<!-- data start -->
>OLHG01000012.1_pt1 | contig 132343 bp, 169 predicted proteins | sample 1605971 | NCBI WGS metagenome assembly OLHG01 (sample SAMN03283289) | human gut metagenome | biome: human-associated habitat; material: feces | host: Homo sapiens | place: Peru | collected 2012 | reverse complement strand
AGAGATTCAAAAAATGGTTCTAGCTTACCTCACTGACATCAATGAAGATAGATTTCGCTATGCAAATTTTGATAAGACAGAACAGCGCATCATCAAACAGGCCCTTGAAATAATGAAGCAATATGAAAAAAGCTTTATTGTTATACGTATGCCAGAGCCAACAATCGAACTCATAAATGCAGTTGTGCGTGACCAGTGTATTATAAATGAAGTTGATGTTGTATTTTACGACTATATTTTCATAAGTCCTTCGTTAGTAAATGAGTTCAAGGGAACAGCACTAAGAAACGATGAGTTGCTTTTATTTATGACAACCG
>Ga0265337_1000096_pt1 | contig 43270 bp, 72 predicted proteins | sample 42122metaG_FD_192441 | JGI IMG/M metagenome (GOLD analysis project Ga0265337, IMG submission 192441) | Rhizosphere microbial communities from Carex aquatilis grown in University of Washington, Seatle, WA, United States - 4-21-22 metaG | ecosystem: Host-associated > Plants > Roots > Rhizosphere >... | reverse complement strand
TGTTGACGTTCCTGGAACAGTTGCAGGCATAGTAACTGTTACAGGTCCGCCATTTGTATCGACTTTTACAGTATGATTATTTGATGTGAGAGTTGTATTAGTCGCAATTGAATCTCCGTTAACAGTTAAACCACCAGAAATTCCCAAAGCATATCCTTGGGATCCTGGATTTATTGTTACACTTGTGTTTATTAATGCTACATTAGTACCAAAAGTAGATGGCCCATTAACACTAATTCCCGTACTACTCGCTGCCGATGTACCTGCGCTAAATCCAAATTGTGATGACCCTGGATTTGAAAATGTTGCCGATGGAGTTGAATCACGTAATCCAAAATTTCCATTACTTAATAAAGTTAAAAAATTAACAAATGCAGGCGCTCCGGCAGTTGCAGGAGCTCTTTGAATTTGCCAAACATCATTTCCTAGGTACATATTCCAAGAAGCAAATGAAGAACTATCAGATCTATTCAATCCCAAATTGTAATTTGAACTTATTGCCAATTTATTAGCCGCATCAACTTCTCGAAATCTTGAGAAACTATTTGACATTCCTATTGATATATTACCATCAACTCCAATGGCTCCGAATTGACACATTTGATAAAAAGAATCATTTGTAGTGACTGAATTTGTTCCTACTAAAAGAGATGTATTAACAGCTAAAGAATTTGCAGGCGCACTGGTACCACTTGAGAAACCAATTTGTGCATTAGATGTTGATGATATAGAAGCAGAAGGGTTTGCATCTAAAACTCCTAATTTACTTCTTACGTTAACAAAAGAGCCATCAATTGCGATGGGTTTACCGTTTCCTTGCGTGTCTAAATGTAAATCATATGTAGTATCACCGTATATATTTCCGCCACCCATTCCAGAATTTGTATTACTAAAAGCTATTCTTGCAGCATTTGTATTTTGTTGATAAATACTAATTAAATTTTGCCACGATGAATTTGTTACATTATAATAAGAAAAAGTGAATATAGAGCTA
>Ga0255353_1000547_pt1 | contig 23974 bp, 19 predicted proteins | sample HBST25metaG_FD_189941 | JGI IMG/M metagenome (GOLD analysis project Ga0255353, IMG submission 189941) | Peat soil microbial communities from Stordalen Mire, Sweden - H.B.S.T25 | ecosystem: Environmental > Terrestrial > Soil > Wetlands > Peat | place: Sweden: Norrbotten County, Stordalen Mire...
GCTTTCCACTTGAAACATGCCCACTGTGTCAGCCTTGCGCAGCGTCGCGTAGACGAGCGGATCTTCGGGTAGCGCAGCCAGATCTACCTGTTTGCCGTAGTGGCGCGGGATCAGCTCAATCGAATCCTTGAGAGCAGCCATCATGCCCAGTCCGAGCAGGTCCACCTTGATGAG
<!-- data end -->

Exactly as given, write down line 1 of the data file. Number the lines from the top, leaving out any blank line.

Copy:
>OLHG01000012.1_pt1 | contig 132343 bp, 169 predicted proteins | sample 1605971 | NCBI WGS metagenome assembly OLHG01 (sample SAMN03283289) | human gut metagenome | biome: human-associated habitat; material: feces | host: Homo sapiens | place: Peru | collected 2012 | reverse complement strand